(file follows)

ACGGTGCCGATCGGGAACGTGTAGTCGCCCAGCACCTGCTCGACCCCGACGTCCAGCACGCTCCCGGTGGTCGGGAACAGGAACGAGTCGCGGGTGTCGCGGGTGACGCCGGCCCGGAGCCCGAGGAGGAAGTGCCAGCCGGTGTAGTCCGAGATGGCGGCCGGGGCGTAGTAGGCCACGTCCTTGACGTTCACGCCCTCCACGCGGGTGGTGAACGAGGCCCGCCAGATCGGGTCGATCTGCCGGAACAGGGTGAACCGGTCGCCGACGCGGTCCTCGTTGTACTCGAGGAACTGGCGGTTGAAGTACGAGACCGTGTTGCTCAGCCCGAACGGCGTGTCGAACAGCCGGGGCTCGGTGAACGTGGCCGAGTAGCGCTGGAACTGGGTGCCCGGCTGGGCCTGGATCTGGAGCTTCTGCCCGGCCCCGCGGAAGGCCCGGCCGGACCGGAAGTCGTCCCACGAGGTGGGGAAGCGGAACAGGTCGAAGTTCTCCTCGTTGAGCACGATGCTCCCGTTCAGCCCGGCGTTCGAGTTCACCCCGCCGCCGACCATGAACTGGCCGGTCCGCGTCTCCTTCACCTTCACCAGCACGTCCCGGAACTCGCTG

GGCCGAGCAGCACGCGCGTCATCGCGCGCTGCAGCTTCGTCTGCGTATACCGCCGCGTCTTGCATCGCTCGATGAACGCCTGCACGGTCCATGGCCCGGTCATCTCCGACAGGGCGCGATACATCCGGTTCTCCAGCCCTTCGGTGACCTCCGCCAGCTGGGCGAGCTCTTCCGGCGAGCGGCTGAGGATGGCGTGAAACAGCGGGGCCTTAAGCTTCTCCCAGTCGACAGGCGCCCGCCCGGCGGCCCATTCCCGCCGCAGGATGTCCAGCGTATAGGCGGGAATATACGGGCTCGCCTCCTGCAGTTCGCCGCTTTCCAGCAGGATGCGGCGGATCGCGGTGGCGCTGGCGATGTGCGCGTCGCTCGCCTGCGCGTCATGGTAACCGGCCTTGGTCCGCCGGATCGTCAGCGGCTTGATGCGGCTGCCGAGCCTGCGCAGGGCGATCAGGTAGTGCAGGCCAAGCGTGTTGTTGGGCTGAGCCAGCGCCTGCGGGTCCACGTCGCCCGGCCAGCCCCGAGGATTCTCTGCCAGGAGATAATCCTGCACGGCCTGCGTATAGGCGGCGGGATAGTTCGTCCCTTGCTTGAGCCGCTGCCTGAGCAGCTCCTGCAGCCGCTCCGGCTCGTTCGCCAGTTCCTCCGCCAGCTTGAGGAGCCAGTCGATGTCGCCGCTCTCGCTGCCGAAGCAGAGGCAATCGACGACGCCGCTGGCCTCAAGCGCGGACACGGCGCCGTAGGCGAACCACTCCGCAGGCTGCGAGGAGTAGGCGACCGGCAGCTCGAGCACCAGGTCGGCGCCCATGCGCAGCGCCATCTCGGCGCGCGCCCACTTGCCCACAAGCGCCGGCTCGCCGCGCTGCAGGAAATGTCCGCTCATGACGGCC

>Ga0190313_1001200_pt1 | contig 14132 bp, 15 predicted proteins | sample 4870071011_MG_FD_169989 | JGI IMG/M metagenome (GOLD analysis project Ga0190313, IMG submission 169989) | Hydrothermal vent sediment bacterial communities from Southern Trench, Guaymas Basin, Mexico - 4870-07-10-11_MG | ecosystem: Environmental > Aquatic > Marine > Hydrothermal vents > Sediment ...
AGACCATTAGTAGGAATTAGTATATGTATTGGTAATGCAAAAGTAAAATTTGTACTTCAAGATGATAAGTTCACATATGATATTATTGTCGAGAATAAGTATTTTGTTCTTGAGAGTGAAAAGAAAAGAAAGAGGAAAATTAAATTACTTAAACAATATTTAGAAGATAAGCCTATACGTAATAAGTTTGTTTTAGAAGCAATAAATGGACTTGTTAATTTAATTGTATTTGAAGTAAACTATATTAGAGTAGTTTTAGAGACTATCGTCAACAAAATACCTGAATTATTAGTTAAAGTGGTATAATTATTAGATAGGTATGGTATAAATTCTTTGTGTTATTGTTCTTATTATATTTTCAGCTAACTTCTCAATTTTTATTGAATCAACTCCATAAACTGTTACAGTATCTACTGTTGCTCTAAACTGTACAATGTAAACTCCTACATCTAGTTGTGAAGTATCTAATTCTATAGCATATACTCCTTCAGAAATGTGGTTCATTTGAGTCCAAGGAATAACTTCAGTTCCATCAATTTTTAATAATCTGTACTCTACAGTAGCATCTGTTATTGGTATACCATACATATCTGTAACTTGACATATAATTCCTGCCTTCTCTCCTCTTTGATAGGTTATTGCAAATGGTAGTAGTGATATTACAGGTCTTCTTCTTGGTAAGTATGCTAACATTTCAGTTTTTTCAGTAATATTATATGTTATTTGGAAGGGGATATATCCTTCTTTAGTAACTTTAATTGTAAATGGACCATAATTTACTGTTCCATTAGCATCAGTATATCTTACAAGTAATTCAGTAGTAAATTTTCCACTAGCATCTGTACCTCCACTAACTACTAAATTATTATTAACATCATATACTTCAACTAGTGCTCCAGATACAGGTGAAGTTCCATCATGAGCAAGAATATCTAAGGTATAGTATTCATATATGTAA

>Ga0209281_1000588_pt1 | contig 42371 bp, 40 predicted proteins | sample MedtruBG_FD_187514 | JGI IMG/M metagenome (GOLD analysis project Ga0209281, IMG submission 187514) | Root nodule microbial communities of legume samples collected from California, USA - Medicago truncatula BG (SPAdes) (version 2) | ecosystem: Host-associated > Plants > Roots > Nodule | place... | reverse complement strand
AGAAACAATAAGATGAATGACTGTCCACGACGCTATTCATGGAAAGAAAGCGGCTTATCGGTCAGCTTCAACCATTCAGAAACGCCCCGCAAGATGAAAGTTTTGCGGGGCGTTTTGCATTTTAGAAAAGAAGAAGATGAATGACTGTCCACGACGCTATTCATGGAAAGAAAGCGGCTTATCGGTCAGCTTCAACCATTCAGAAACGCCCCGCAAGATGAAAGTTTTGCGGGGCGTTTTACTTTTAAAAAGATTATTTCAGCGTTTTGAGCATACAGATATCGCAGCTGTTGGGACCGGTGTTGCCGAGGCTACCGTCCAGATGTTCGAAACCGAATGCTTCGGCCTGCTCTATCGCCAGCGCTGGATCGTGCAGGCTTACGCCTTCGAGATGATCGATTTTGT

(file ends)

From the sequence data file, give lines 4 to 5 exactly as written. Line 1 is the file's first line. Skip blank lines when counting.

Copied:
AGACCATTAGTAGGAATTAGTATATGTATTGGTAATGCAAAAGTAAAATTTGTACTTCAAGATGATAAGTTCACATATGATATTATTGTCGAGAATAAGTATTTTGTTCTTGAGAGTGAAAAGAAAAGAAAGAGGAAAATTAAATTACTTAAACAATATTTAGAAGATAAGCCTATACGTAATAAGTTTGTTTTAGAAGCAATAAATGGACTTGTTAATTTAATTGTATTTGAAGTAAACTATATTAGAGTAGTTTTAGAGACTATCGTCAACAAAATACCTGAATTATTAGTTAAAGTGGTATAATTATTAGATAGGTATGGTATAAATTCTTTGTGTTATTGTTCTTATTATATTTTCAGCTAACTTCTCAATTTTTATTGAATCAACTCCATAAACTGTTACAGTATCTACTGTTGCTCTAAACTGTACAATGTAAACTCCTACATCTAGTTGTGAAGTATCTAATTCTATAGCATATACTCCTTCAGAAATGTGGTTCATTTGAGTCCAAGGAATAACTTCAGTTCCATCAATTTTTAATAATCTGTACTCTACAGTAGCATCTGTTATTGGTATACCATACATATCTGTAACTTGACATATAATTCCTGCCTTCTCTCCTCTTTGATAGGTTATTGCAAATGGTAGTAGTGATATTACAGGTCTTCTTCTTGGTAAGTATGCTAACATTTCAGTTTTTTCAGTAATATTATATGTTATTTGGAAGGGGATATATCCTTCTTTAGTAACTTTAATTGTAAATGGACCATAATTTACTGTTCCATTAGCATCAGTATATCTTACAAGTAATTCAGTAGTAAATTTTCCACTAGCATCTGTACCTCCACTAACTACTAAATTATTATTAACATCATATACTTCAACTAGTGCTCCAGATACAGGTGAAGTTCCATCATGAGCAAGAATATCTAAGGTATAGTATTCATATATGTAA

>Ga0209281_1000588_pt1 | contig 42371 bp, 40 predicted proteins | sample MedtruBG_FD_187514 | JGI IMG/M metagenome (GOLD analysis project Ga0209281, IMG submission 187514) | Root nodule microbial communities of legume samples collected from California, USA - Medicago truncatula BG (SPAdes) (version 2) | ecosystem: Host-associated > Plants > Roots > Nodule | place... | reverse complement strand